At Yale, academics and politicians unite to improve the state's Medicaid program

Recently, Connecticut Medicaid administrators visited the Yales Tobin Center for Economic Policy for a brainstorming session.

In conversation with social scientists from across the Yales campus and beyond, they examined how the latest evidence-based research could strengthen the state’s public health system and improve health outcomes for the approximately 1 million Connecticut residents who rely on on it.

Specifically, they explored the potential to enhance and improve the Medicaid program through randomized controlled trials (RCTs), which are prospective studies that measure the effectiveness of policy interventions.

The meeting marked the beginning of a unique partnership between the State of Connecticut, the Tobin Center and MIT’s Abdul Latif Jameel Poverty Action Lab (J-PAL) that aims to leverage evidence-based scientific research to improve the public health system.

Part of our mission is to work with people at other universities and state agencies to try to do something right, said Zack Cooper, Tobin Centers associate faculty director, at the beginning of the brainstorming session. The plan today is to bring together a group of researchers with J-PAL North America, which is phenomenal at implementing RCTs, and state policy makers to allow everyone to tease ideas and shift the conversation away from what would be interesting if to launch some projects.

Collaboration like this is at the heart of the Tobin Centers’ mission, said Cooper, an associate professor of health policy at the Yale School of Public Health and of economics at the Yales Faculty of Arts and Sciences. That mission, he says, is to facilitate rigorous, policy-relevant social science research that improves people’s lives and engage with policymakers in a way that reduces time between studies and real-world impact.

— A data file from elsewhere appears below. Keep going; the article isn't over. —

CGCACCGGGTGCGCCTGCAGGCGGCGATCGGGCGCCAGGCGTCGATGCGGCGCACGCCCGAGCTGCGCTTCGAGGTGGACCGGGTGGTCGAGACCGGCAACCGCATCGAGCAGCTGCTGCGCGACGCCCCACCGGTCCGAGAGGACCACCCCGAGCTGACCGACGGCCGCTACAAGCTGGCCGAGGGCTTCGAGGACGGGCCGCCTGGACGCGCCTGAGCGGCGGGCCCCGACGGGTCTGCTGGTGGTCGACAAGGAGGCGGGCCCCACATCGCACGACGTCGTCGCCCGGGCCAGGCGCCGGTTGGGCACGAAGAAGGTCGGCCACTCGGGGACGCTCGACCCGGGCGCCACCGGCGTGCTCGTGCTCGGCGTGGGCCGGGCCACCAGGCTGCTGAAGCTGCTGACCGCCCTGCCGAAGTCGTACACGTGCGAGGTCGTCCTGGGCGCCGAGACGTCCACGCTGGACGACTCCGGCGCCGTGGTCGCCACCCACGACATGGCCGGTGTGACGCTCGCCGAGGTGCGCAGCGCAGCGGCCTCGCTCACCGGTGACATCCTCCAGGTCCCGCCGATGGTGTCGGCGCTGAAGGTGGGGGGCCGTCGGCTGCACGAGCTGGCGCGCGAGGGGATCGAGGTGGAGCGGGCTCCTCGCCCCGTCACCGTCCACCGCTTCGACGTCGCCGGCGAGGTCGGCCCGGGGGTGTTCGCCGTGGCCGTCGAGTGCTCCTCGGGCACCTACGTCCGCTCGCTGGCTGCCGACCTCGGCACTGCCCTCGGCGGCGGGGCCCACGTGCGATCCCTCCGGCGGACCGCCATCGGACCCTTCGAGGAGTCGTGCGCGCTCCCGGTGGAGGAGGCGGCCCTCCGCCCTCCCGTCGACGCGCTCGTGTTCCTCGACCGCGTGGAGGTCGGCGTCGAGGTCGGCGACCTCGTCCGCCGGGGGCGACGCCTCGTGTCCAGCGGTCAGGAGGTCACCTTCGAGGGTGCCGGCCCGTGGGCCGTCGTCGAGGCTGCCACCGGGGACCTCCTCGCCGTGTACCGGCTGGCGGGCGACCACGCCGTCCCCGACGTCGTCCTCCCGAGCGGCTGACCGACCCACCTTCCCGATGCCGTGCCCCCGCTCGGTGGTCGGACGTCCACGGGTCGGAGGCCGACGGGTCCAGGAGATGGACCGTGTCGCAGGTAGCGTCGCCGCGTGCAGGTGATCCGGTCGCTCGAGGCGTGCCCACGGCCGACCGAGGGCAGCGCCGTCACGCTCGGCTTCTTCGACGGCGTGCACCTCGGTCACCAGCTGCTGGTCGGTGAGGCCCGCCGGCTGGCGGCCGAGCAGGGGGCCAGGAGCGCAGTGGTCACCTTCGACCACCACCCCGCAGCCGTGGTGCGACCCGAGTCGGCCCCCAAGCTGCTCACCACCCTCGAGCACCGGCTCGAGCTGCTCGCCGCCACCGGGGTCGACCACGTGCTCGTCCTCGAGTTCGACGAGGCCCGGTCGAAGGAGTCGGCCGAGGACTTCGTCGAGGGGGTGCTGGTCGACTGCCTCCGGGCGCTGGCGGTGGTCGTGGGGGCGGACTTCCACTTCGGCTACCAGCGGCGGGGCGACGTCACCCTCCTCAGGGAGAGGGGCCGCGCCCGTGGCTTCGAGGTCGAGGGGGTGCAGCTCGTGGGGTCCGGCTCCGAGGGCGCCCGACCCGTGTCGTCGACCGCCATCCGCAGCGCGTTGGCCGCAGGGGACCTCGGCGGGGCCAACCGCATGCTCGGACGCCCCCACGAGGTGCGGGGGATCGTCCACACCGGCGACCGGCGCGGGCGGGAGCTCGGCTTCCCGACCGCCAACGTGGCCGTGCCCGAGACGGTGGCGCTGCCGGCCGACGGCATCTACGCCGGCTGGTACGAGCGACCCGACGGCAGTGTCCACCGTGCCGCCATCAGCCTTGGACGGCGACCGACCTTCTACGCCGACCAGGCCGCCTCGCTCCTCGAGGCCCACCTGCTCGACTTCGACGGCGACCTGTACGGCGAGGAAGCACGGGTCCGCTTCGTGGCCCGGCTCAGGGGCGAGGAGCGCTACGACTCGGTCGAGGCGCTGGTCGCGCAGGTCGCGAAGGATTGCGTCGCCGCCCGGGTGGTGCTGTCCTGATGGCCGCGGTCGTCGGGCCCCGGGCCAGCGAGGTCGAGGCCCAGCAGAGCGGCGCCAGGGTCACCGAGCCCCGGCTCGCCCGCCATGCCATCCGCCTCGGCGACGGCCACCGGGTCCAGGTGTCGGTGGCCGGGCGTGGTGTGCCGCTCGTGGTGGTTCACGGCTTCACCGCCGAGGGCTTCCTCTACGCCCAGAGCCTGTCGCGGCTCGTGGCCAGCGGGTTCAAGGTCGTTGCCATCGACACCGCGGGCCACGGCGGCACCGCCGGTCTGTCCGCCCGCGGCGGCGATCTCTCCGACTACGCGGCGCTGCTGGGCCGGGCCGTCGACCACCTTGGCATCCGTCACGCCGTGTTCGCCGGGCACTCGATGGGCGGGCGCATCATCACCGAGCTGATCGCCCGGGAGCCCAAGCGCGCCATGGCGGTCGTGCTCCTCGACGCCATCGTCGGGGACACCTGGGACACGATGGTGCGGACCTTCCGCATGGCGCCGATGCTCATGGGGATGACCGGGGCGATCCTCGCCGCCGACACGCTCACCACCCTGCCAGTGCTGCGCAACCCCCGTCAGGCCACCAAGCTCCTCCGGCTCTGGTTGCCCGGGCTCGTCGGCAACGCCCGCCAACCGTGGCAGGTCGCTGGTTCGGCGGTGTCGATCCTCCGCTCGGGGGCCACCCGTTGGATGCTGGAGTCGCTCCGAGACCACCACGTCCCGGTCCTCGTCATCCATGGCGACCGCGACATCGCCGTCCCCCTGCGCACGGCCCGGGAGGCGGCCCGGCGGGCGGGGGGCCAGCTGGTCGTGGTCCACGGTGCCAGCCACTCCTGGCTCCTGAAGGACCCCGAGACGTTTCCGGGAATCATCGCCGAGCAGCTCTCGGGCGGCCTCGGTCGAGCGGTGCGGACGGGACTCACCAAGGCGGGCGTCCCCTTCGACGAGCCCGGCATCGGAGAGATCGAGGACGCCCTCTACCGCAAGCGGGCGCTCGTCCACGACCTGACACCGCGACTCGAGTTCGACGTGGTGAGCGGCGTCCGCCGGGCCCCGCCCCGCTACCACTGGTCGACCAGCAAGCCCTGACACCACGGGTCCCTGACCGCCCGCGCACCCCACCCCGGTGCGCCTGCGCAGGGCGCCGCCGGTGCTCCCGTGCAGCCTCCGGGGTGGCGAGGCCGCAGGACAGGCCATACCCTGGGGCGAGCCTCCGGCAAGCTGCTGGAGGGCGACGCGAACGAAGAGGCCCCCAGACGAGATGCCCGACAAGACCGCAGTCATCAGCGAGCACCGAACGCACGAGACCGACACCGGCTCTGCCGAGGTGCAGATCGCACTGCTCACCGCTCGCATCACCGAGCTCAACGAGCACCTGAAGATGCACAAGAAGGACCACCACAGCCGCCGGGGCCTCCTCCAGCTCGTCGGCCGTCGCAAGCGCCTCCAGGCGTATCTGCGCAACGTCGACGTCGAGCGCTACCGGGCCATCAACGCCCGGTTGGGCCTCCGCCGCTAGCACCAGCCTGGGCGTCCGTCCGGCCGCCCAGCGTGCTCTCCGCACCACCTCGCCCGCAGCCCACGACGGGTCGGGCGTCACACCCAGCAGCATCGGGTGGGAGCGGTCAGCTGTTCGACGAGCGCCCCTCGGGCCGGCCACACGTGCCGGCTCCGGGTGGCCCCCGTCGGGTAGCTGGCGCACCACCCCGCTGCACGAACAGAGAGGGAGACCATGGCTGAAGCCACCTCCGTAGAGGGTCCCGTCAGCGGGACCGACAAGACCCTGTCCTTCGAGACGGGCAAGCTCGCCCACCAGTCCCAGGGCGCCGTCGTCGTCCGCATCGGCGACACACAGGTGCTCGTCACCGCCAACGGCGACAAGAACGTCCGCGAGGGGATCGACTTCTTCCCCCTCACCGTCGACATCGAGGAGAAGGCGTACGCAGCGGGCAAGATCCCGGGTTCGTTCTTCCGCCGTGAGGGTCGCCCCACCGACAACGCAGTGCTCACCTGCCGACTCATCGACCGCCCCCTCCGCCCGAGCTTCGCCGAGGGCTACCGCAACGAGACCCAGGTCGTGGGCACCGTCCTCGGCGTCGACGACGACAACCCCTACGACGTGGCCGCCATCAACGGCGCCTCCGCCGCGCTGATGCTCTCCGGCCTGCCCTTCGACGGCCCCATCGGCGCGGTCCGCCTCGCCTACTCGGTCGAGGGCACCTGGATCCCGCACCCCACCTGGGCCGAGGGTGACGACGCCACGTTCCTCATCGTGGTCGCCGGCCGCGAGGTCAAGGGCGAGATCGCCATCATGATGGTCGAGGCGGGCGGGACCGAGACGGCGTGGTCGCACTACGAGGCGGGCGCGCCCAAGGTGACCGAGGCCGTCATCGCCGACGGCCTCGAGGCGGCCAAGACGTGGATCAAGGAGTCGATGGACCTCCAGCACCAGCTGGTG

During a visit to the Tobin Center earlier this spring, Connecticut Governor Ned Lamont agreed to a series of policy partnerships between Yale and the state. Among other efforts, the Tobin Center has incorporated a data scientist into the Medicaid program to help inform research and identify areas of need. He also aligned the Governors Fellowship Program, a Yale-backed initiative that connects a diverse set of talented early-career professionals with top state leaders to address pressing policy issues with the state’s Medicaid priorities.

The use of randomized controlled trials, which researchers use to rigorously evaluate the impact of policy interventions, is a key component of the new partnership. Random sorting of a population into two groups one receiving an intervention and one which does not guarantee that at the start of the study the groups will be on average the same. Thus, any differences in outcomes between groups at study completion can be attributed to the intervention rather than to other causes.

RCTs are the best method available for assessing whether policy interventions are achieving their intended goals, Cooper said.

Gui Woolston, a Stanford-trained economist who heads the Connecticut Medicaid program, expressed optimism about working with scholars at Yale and elsewhere to implement RCTs and improve public policy.

This is an incredible opportunity for the partnership to lead evidence-based policymaking, Cooper said. It is extremely rare for the director of a state Medicaid program to have a Ph.D. in economics and is interested in randomized trials.

There is a lot we can accomplish

The brainstorming session included eight Yale faculty members representing the School of Public Health, the School of Management and the Department of Economics, as well as researchers from Boston University, Harvard Medical School and the University of Wisconsin-Madison. Also in attendance were representatives from J-PAL North America, an organization based at the Massachusetts Institute of Technology with extensive experience implementing randomized evaluations of policy interventions around the world.